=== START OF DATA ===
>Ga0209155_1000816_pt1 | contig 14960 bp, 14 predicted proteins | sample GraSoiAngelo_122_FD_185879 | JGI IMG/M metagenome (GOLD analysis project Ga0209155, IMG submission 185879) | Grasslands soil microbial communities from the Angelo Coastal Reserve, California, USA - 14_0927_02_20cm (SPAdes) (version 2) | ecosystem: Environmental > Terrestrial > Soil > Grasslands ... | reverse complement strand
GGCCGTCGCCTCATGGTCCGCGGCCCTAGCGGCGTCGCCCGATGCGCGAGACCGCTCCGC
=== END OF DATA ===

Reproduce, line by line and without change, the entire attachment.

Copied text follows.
>Ga0209155_1000816_pt1 | contig 14960 bp, 14 predicted proteins | sample GraSoiAngelo_122_FD_185879 | JGI IMG/M metagenome (GOLD analysis project Ga0209155, IMG submission 185879) | Grasslands soil microbial communities from the Angelo Coastal Reserve, California, USA - 14_0927_02_20cm (SPAdes) (version 2) | ecosystem: Environmental > Terrestrial > Soil > Grasslands ... | reverse complement strand
GGCCGTCGCCTCATGGTCCGCGGCCCTAGCGGCGTCGCCCGATGCGCGAGACCGCTCCGC